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February 09, 2014


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please explain

"I had even spend the past summer at sea as a lowly deckhand on a treasure salvor ship."

It could apparently use some betting editing, however...

Lisa McElroy

I was fortunate enough to read an ARC of this book a few weeks ago. I thought it was extremely well done. While the drama of the tenure process was even more terrifying than in real life, the legal portions seemed pretty accurate. And it's an easy, fun read.

Highly recommend for spring break.


“With a Big Law partner, an ‘odd-duck solo practitioner,’ and a tenure-track law prof at an elite school as the novel’s leads, the allegorical interpretations practically write themselves.”
What are the “allegorical interpretations”?

Michelle Meyer

anon, that's the beauty of some works of art -- they lend themselves to all sorts of interpretations; some of them even operate as a sort of Rorschach test. For instance, this Fox News guy ( seems pretty upset by the Lego Movie, which he sees as having a clear -- and "threatening" -- anti-business message. I myself saw it as an anti-conformity/pro-independent thinking message. Not surprisingly: given the respective niches we operate in the world, Fox News is probably primed to see anti-business messages from Hollywood and I'm probably primed to see a paean to critical, unorthodox thinking.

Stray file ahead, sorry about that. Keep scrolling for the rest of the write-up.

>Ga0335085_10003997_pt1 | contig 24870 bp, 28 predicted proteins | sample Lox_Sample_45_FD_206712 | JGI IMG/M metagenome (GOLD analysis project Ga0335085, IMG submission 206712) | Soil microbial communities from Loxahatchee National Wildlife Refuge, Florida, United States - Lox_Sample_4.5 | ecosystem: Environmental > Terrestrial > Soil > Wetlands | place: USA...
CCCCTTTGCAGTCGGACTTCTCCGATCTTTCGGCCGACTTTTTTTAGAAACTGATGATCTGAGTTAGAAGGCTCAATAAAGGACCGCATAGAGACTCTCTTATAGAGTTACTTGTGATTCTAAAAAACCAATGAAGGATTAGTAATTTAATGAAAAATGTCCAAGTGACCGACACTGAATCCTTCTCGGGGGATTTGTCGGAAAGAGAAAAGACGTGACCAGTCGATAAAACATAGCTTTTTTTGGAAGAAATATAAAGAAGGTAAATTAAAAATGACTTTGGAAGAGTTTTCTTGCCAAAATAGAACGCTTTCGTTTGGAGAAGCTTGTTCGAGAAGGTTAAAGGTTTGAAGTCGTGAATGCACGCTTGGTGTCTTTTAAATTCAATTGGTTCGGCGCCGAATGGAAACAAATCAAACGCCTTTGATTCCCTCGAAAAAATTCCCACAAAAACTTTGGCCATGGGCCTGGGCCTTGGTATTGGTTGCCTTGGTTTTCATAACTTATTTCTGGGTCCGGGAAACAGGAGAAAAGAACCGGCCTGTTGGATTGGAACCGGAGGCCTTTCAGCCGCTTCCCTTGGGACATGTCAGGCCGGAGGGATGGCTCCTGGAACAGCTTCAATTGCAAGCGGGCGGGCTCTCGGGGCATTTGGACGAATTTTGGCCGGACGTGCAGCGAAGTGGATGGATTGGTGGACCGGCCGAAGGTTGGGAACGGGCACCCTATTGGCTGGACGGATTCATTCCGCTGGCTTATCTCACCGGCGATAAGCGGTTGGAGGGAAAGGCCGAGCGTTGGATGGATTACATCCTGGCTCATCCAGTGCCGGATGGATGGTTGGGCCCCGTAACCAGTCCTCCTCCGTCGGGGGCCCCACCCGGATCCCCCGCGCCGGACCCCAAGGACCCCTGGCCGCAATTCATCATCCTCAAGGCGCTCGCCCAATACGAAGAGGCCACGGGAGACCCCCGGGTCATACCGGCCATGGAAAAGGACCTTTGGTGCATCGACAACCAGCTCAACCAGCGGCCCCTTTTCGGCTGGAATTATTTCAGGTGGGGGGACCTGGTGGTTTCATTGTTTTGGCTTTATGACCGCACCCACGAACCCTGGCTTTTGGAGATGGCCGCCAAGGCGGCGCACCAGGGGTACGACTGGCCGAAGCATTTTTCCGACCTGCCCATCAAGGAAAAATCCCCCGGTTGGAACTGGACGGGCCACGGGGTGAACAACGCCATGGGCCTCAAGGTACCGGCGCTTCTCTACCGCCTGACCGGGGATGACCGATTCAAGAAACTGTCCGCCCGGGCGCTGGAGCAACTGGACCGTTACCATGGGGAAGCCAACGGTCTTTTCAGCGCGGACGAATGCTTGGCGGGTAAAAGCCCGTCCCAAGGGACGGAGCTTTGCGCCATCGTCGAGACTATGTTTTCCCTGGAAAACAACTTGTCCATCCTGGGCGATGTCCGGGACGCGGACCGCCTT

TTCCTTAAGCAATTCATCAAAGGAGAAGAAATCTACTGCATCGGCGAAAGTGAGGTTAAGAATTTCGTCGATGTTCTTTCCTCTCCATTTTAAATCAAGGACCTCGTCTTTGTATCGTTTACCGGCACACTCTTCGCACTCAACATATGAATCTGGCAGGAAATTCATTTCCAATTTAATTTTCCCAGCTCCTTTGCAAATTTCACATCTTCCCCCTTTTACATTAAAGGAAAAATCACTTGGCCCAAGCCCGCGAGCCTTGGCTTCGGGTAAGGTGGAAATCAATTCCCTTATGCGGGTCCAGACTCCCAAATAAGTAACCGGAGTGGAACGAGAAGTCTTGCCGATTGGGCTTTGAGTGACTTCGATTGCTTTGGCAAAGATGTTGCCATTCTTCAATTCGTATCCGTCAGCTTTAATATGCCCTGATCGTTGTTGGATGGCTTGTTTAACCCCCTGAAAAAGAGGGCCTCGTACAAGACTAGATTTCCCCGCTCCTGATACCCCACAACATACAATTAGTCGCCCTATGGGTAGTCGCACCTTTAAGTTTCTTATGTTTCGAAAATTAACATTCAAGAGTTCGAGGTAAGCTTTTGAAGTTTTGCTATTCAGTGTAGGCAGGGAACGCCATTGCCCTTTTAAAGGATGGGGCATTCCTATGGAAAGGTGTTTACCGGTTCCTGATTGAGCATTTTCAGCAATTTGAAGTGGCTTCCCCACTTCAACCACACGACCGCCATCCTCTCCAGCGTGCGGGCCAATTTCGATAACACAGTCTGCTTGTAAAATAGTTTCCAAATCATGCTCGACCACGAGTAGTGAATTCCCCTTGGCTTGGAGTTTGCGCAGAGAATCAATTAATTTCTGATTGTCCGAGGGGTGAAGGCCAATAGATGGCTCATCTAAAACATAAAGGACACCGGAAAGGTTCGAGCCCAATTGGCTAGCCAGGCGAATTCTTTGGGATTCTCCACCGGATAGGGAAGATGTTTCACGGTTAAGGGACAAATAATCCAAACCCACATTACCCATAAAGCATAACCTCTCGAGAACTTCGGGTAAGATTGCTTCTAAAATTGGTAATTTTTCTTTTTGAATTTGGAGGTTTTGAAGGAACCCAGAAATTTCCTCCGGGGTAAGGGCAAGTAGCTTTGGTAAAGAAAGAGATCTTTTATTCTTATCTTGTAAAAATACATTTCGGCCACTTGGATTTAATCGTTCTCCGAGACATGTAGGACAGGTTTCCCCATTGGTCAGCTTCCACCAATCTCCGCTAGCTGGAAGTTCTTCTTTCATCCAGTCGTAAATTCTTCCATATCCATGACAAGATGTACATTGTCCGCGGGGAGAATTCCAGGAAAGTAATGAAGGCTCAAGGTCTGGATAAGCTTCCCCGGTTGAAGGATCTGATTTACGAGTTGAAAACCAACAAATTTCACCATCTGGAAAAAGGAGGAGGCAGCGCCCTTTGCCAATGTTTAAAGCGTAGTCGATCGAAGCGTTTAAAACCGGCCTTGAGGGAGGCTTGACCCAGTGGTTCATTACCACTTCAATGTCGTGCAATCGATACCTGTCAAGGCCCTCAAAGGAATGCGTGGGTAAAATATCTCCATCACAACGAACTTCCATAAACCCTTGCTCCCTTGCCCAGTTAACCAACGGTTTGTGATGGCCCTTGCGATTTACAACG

My only point (more of a throw away joke) here is that, given how much dialogue has occurred on this site and others about the crisis in legal education (and higher education in general) -- much of it focused around the relative roles and skills (or lack thereof) of faculty, big law partners and associates, and solo and other non-big law practitioners, and of law schools in training (or failing to train) the latter two -- a novel that features that trio seems ripe for allegorical interpretations of various sorts from a variety of stakeholder perspectives.

For instance, the novel begins with the death of a law student. A symbol of students' suffocating debt? The law prof is in trouble: What are we to make of the (apparent) fact that it is "real" lawyers (one from big law, one from solo practice) to the rescue? Or, on the other hand, perhaps it will turn out that she doesn't need rescuing after all -- a reflection that this law prof, unlike so many, had some real practice experience? Parts of the excerpt I didn't quote above make clear that the dean is somehow involved in the murder-for-treasure of which the law prof stands accused: A symbol of increasingly tense faculty-administrator relations, the death of academic freedom, and the hazing ritual that is the tenure process? Or how bloated administrations are killing students with debt and contributing to the increase in adjuncts paid less than minimum wage? And so on.

Michelle Meyer

@ please explain: since I typed the excerpt from Amazon's preview, rather than cut and paste the same, all typos should be attributed to me rather than to the author or publisher. Now fixed. (I trust your "betting editing" was deliberate irony.)

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